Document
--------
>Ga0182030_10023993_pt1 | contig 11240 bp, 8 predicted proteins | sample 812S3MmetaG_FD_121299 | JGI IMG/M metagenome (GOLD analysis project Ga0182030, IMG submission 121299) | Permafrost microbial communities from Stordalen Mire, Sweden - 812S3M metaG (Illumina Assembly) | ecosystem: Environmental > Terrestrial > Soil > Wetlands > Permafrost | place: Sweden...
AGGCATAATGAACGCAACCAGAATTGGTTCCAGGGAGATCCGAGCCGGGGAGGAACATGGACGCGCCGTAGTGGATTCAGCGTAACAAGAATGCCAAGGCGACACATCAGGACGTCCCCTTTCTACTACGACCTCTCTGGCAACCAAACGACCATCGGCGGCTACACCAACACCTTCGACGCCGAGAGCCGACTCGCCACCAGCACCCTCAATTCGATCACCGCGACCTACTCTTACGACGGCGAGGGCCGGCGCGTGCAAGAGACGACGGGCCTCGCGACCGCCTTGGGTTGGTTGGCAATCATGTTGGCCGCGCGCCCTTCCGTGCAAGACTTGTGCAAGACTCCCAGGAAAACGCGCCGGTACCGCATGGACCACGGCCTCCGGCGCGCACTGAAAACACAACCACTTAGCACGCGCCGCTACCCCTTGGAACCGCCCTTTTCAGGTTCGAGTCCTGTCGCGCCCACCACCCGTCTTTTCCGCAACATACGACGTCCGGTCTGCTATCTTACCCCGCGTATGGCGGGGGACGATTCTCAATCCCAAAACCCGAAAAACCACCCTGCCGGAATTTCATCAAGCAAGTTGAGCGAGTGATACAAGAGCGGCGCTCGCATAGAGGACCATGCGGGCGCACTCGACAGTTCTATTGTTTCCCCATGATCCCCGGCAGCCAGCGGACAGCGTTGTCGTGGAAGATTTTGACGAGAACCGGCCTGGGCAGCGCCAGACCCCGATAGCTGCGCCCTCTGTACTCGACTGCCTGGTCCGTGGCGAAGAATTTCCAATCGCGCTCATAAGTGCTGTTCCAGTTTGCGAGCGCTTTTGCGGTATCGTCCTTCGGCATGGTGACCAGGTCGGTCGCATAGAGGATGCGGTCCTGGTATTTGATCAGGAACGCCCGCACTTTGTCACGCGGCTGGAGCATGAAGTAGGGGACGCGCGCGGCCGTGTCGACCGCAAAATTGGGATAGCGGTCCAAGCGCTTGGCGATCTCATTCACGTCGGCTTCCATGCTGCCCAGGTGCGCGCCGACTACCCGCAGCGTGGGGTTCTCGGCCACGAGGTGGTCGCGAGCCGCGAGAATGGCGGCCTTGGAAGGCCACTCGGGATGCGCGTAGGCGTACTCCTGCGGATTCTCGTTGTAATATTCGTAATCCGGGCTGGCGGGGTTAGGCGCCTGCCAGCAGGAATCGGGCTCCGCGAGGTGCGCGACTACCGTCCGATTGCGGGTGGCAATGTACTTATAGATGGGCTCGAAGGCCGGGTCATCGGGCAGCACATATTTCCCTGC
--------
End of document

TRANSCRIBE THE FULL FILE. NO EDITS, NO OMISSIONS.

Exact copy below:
>Ga0182030_10023993_pt1 | contig 11240 bp, 8 predicted proteins | sample 812S3MmetaG_FD_121299 | JGI IMG/M metagenome (GOLD analysis project Ga0182030, IMG submission 121299) | Permafrost microbial communities from Stordalen Mire, Sweden - 812S3M metaG (Illumina Assembly) | ecosystem: Environmental > Terrestrial > Soil > Wetlands > Permafrost | place: Sweden...
AGGCATAATGAACGCAACCAGAATTGGTTCCAGGGAGATCCGAGCCGGGGAGGAACATGGACGCGCCGTAGTGGATTCAGCGTAACAAGAATGCCAAGGCGACACATCAGGACGTCCCCTTTCTACTACGACCTCTCTGGCAACCAAACGACCATCGGCGGCTACACCAACACCTTCGACGCCGAGAGCCGACTCGCCACCAGCACCCTCAATTCGATCACCGCGACCTACTCTTACGACGGCGAGGGCCGGCGCGTGCAAGAGACGACGGGCCTCGCGACCGCCTTGGGTTGGTTGGCAATCATGTTGGCCGCGCGCCCTTCCGTGCAAGACTTGTGCAAGACTCCCAGGAAAACGCGCCGGTACCGCATGGACCACGGCCTCCGGCGCGCACTGAAAACACAACCACTTAGCACGCGCCGCTACCCCTTGGAACCGCCCTTTTCAGGTTCGAGTCCTGTCGCGCCCACCACCCGTCTTTTCCGCAACATACGACGTCCGGTCTGCTATCTTACCCCGCGTATGGCGGGGGACGATTCTCAATCCCAAAACCCGAAAAACCACCCTGCCGGAATTTCATCAAGCAAGTTGAGCGAGTGATACAAGAGCGGCGCTCGCATAGAGGACCATGCGGGCGCACTCGACAGTTCTATTGTTTCCCCATGATCCCCGGCAGCCAGCGGACAGCGTTGTCGTGGAAGATTTTGACGAGAACCGGCCTGGGCAGCGCCAGACCCCGATAGCTGCGCCCTCTGTACTCGACTGCCTGGTCCGTGGCGAAGAATTTCCAATCGCGCTCATAAGTGCTGTTCCAGTTTGCGAGCGCTTTTGCGGTATCGTCCTTCGGCATGGTGACCAGGTCGGTCGCATAGAGGATGCGGTCCTGGTATTTGATCAGGAACGCCCGCACTTTGTCACGCGGCTGGAGCATGAAGTAGGGGACGCGCGCGGCCGTGTCGACCGCAAAATTGGGATAGCGGTCCAAGCGCTTGGCGATCTCATTCACGTCGGCTTCCATGCTGCCCAGGTGCGCGCCGACTACCCGCAGCGTGGGGTTCTCGGCCACGAGGTGGTCGCGAGCCGCGAGAATGGCGGCCTTGGAAGGCCACTCGGGATGCGCGTAGGCGTACTCCTGCGGATTCTCGTTGTAATATTCGTAATCCGGGCTGGCGGGGTTAGGCGCCTGCCAGCAGGAATCGGGCTCCGCGAGGTGCGCGACTACCGTCCGATTGCGGGTGGCAATGTACTTATAGATGGGCTCGAAGGCCGGGTCATCGGGCAGCACATATTTCCCTGC